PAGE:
Ultimately, her professional dream project would involve combining the knowledge she has learned from both of her majors to make a psychological thriller movie, creating characters whose mental illnesses are accurately depicted onscreen so audiences with similar diagnoses can truly relate to them.


Dance and statistical science double major Anne Hulme performs a ballet piece on campus.



For as long as she can remember, Anne Hulme has dreamed of being a professional ballet dancer. She began dancing at the age of three and when it eventually came time to choose a college, she knew she wanted to audition for Meadows’ Division of Dance.


Hulme was accepted not only into the dance program but also to the prestigious President’s Scholars program, which is a four-year opportunity for some of the nation's most gifted students to bring their intellectual vitality, diverse talents and active involvement to enrich the SMU community. It wasn’t until after Hulme arrived on campus and began her educational track that she considered widening her academic pursuits.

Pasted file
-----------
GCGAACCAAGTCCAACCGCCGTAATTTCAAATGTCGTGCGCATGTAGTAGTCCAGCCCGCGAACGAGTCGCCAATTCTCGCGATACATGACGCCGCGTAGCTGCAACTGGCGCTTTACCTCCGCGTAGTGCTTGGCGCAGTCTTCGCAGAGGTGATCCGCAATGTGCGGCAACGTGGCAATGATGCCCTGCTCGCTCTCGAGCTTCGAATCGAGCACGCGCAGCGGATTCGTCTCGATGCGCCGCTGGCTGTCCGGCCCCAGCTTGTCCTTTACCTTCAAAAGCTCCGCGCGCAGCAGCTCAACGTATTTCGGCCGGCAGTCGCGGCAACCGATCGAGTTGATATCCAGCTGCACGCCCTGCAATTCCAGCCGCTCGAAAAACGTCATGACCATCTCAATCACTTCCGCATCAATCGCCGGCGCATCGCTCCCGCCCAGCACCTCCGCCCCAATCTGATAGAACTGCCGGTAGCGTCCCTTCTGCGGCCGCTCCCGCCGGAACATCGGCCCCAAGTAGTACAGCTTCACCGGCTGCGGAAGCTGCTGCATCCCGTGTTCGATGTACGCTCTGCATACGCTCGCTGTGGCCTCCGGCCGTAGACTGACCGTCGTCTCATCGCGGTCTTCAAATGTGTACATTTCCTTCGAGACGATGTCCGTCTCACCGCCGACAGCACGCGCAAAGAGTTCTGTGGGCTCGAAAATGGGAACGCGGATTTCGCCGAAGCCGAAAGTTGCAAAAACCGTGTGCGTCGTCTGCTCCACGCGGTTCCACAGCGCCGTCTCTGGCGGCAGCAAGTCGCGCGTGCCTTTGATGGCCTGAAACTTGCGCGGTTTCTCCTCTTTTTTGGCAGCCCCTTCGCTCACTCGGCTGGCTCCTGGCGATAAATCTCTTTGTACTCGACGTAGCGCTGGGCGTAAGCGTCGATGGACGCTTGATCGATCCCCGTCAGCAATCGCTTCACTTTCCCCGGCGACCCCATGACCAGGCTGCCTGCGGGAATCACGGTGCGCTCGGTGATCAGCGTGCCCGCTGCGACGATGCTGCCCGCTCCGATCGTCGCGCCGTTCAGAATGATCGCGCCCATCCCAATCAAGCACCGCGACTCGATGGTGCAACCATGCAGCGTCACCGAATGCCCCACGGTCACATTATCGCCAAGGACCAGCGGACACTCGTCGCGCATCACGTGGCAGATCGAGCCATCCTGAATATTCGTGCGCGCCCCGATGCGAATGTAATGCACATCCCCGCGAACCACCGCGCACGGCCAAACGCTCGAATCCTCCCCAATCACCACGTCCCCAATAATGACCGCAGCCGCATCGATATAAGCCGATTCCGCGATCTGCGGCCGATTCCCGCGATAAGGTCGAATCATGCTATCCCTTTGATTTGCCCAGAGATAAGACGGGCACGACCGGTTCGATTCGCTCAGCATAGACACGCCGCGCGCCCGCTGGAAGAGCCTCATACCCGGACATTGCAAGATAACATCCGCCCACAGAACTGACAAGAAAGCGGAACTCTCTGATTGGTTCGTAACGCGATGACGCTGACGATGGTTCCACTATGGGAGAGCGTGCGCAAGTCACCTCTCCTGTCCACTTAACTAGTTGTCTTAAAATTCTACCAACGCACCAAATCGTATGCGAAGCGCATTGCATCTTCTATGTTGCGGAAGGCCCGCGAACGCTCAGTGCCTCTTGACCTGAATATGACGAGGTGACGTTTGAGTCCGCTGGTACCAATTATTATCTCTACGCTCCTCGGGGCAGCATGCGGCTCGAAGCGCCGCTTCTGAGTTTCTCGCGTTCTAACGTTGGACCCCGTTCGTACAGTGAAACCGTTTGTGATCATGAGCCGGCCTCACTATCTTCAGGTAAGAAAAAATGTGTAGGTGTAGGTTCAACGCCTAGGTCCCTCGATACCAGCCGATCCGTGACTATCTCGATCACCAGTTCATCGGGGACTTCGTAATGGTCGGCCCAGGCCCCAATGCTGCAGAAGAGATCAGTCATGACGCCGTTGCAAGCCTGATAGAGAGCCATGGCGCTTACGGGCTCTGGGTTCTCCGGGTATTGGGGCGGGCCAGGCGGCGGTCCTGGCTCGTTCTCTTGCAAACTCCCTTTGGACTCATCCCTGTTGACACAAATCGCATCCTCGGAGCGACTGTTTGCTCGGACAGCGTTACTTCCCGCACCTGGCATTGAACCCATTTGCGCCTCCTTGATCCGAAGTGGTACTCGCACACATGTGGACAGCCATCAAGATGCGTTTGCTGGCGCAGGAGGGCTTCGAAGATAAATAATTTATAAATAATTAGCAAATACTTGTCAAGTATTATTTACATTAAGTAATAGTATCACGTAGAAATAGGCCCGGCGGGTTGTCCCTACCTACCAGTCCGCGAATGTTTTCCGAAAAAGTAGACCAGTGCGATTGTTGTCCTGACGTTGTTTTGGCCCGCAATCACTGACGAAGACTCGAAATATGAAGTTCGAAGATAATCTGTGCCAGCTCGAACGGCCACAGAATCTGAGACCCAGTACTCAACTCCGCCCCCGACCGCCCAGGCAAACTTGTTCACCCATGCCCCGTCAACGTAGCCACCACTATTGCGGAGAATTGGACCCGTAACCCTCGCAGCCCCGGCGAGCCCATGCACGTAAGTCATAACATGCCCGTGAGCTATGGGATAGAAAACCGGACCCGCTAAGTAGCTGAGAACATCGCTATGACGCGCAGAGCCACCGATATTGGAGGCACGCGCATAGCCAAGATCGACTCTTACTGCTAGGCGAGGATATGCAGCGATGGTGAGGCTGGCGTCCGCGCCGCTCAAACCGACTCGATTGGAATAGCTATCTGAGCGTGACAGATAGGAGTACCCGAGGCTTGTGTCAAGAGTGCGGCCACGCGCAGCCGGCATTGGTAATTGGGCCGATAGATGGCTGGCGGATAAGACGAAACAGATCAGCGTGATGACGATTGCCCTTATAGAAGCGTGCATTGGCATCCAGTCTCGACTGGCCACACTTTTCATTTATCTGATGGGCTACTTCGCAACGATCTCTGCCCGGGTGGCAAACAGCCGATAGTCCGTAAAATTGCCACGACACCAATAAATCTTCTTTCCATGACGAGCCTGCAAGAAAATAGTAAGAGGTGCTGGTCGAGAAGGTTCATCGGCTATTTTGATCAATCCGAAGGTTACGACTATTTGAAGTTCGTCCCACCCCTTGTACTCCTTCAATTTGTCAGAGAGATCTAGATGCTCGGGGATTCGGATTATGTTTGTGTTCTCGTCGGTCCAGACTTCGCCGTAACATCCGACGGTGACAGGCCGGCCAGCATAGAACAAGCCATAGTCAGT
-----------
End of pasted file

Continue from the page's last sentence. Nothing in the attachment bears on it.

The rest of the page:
“After taking an introductory statistics course, my professor encouraged me to consider enrolling in the statistical science major,” she says of the choice to add a second degree. Hulme eventually added a math minor to her resume as well.


Though the lack of overlap between her degree’s required courses is challenging, Hulme has enjoyed taking such a wide variety of classes and encountering students from so many different majors in the process. On top of balancing two majors and a minor, she is also involved in the Orthodox Christian Fellowship, holds down a job in the Meadows IT office and is the president of the Mustang Ballroom Dance Club.


“Before SMU I had not done ballroom dancing, but being able to learn it and compete at ballroom competitions around Texas has been such a unique opportunity,” she explains. “As part of my job in the Meadows IT office, I also participated in some preliminary LiDAR (Light Detection and Ranging) research for dance, and it was very fun to see how data analysis could be applied to dance movements.”